The adaptive clones have, on average, almost exactly one additional mutation compared to neutral clones, suggesting that they indeed carry only a single adaptive mutation. The adaptive haploid clones also have a significantly larger proportion of protein sequence altering mutations (i.e. missense, nonsense or insertion/deletion mutations) (73%) when compared to the neutral clones (46%) (Table 1; P = 0.0001, Fisher’s exact test), strongly suggesting that the additional mutations in the adaptive clones impact protein function.

Adaptive haploids are enriched for mutations in the nutrient response pathways

A hallmark of adaptive mutations in laboratory evolution experiments is the finding of recurrent mutations within genes or pathways, which is unlikely under neutral evolution. We define candidate adaptive targets as those loci with at least two independent adaptive mutations among our sequenced clones. None of the protein-altering mutations found in the neutral clones occurred in the same gene; by contrast, 77 of the 135 (57%) protein-altering mutations in the adaptive clones were found in recurrently mutated genes (P = 10−11, Fisher’s exact test). All of these 77 mutations were found in clones with different barcodes and are thus independent. The recurrent mutations in the adaptive clones occurred in 6 genes (IRA1, IRA2, GPB1, GPB2, PDE2, CYR1), all of which are in the Ras/PKA pathway and are known to regulate yeast cell growth in response to glucose availability (reviewed in Conrad et al., 2014). A number of identical mutations occurred independently more than once: single mutations in CYR1, GPB1, and GPB2 and two different mutations in IRA1 each occurred twice independently, while a single mutation in PDE2 occurred independently four times. Mutations in this pathway have been identified as adaptive in previous glucose-limited yeast evolution experiments (e.g. Kao and Sherlock, 2008; Wenger et al., 2011, reviewed in Long et al., 2015), with selective effects of ~10% - 25% per generation in chemostats. We also observed one mutation in each of three different genes belonging to the TOR/Sch9 pathway (TOR1, KOG1, SCH9), which also integrates nutrient availability information with growth. We did not observe recurrent mutations in any other genes or pathways.

A total of 82 of our 96 (85%) sequenced adaptive haploid clones contained a mutation in either the Ras/PKA or TOR/Sch9 pathways (Figure 3, Table 1); 36 of these 82 clones had no other identified mutations, strongly indicating for these clones (and implying for the other clones) that the mutation in the Ras/PKA or TOR/Sch9 pathway gene is the causal adaptive mutation. We also note that four diploid clones (not included in the 82 described above) also carried mutations in the nutrient response pathway genes. Of the remaining adaptive haploid clones that did not have mutations in the Ras/PKA or TOR/Sch9 pathways, 3 were clones for which we were unable to identify any mutations, and 11 had mutations that did not appear to affect other nutrient response pathways (Table 2). We do not find any evidence for adaptive copy number changes in any of our haploid clones.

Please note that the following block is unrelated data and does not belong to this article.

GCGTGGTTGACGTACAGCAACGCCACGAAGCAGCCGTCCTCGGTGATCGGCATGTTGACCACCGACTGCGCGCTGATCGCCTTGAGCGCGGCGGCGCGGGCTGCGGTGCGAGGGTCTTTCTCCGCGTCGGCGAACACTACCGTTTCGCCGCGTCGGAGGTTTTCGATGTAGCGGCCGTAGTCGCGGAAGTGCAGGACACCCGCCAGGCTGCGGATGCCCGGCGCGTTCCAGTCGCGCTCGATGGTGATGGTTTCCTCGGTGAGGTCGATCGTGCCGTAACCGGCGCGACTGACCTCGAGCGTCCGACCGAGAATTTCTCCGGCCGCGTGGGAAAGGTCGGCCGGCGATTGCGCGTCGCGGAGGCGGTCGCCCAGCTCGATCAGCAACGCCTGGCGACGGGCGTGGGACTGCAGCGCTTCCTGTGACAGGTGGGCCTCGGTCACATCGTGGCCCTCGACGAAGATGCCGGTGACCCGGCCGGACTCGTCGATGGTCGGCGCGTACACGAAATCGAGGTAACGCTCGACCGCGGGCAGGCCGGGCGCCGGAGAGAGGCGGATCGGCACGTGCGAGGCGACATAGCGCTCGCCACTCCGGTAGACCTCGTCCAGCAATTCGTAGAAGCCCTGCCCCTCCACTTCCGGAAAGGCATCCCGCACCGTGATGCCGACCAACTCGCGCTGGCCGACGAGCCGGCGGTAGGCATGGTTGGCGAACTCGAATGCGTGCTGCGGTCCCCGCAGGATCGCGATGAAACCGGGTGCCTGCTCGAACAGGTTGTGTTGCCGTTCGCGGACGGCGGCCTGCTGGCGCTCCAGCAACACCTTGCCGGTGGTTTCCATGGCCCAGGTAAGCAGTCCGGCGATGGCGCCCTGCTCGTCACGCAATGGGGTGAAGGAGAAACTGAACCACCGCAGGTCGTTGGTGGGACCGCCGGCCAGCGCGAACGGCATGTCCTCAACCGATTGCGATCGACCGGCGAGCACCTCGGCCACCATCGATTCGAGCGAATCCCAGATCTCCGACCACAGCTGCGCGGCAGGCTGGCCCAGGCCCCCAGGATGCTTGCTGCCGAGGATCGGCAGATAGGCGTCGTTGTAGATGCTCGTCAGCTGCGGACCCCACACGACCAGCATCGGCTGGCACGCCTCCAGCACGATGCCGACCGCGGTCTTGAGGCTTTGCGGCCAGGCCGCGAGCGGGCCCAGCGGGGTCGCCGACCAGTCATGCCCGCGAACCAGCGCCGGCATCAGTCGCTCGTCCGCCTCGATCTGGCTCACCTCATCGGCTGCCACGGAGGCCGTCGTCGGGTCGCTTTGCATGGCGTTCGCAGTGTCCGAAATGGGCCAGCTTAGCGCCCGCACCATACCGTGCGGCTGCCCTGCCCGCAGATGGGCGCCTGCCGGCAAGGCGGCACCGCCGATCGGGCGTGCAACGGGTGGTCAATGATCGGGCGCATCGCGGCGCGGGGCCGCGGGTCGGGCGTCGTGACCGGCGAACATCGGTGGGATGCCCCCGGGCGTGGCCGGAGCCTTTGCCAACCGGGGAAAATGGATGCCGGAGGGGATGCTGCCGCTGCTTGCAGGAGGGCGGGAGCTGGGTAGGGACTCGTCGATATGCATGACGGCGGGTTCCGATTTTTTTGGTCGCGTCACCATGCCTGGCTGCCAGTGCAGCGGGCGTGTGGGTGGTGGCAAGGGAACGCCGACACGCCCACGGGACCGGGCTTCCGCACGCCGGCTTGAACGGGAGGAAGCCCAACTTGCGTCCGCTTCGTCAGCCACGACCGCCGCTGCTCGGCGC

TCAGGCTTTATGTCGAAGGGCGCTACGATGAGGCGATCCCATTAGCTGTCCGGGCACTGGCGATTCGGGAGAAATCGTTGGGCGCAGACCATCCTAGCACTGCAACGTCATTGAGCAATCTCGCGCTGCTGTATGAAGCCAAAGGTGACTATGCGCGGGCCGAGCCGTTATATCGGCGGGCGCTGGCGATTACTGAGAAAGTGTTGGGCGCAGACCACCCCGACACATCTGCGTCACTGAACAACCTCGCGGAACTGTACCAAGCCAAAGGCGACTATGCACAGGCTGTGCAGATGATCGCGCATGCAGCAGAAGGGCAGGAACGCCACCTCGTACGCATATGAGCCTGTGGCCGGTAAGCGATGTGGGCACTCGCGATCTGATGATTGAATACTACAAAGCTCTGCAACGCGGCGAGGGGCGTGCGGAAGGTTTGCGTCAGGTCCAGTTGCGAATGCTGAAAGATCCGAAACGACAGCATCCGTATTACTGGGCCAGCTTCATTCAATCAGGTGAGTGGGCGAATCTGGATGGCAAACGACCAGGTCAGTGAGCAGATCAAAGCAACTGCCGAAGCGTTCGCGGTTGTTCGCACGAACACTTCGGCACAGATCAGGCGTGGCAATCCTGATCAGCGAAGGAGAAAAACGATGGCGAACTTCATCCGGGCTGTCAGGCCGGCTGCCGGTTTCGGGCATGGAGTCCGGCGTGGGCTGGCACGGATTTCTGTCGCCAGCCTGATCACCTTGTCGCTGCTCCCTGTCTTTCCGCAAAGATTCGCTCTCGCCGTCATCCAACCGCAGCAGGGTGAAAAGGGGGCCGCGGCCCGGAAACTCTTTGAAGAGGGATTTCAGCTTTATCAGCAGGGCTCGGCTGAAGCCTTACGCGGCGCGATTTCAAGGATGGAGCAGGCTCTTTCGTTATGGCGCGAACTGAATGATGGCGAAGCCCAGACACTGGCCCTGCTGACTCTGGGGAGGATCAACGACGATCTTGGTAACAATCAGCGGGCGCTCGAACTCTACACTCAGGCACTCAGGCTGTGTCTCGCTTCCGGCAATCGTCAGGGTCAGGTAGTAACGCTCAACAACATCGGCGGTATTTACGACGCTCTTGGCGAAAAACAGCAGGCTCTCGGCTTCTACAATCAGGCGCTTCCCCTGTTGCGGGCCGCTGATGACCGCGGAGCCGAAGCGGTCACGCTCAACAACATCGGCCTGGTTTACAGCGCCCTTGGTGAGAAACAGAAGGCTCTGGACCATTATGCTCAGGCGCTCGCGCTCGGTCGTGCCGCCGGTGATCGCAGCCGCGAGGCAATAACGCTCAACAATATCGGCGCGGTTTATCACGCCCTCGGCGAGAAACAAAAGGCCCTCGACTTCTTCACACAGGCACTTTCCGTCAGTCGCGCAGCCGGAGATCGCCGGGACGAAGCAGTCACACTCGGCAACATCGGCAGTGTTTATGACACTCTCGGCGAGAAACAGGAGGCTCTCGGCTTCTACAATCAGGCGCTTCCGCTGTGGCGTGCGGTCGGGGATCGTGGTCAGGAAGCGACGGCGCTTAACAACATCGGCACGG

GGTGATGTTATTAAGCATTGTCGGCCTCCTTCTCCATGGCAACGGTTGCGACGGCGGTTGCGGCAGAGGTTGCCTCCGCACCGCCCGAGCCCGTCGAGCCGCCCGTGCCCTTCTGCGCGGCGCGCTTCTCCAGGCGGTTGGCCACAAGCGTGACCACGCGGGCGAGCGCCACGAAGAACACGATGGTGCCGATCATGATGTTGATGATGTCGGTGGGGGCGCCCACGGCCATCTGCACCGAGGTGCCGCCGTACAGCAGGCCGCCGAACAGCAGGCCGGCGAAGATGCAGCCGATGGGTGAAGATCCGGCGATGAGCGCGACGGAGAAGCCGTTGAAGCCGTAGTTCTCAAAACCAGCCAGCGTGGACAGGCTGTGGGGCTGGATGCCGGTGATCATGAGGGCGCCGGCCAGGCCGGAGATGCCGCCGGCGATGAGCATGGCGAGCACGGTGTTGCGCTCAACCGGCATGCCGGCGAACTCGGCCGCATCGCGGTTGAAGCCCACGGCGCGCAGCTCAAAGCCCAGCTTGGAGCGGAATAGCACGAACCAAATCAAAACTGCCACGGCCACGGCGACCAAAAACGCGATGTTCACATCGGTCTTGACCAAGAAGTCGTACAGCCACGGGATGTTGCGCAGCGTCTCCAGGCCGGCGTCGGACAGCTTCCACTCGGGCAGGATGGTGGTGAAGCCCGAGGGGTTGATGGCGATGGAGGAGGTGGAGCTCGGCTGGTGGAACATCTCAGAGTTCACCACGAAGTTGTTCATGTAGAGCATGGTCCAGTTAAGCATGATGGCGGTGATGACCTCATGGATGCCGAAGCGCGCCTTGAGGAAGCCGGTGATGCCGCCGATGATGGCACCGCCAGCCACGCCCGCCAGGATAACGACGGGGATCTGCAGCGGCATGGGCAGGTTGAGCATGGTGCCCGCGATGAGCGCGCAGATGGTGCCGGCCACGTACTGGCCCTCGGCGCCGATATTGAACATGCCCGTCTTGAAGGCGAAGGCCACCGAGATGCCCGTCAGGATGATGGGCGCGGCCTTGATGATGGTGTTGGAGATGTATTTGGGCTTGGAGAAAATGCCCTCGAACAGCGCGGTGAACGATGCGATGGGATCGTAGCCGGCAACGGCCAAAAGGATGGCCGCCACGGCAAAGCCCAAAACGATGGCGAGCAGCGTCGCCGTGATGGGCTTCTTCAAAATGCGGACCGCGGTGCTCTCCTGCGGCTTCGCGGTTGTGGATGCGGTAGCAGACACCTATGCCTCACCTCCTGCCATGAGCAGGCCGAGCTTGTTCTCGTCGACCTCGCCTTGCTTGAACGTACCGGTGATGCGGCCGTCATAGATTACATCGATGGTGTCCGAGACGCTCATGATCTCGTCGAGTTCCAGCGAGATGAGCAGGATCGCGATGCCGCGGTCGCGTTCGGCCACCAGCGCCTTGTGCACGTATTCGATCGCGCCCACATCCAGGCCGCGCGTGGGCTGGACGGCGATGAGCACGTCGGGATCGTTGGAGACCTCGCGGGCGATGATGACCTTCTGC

Figure 3
Schematic of the Ras/PKA and TOR/Sch9 pathways in yeast and the number of adaptive mutations found per gene
Table 2
Mutations in adaptive haploid clones without a nutrient response pathway mutation

In genes known to be positive regulators of the Ras/PKA and TOR/Sch9 pathways (RAS2, CYR1, TOR1, KOG1, SCH9 and TFS1) we identified only missense mutations, and for each of these genes there were only 1 to 3 clones with such mutations (Table 1). By contrast, in genes encoding negative regulators of the Ras/PKA pathway (IRA1, IRA2, GPB1, GPB2 and PDE2) many of the mutations were likely inactivating (insertion/deletion and nonsense) and mutations in these genes were observed much more frequently, with 4 to 32 mutant clones per gene (Table 1). These results suggest that most adaptive mutations in the positive regulator genes increase or modify activity (hypermorphic) and thus have a small mutational target size, while those in negative regulator genes of the nutrient response pathway decrease or abolish activity (hypomorphic). As expected of clones with hypermorphic mutations in the Tor/Sch9 pathway, those clones had increased rapamycin resistance (data not shown).

The fitness effect of a mutation is dependent on the gene and the mutation type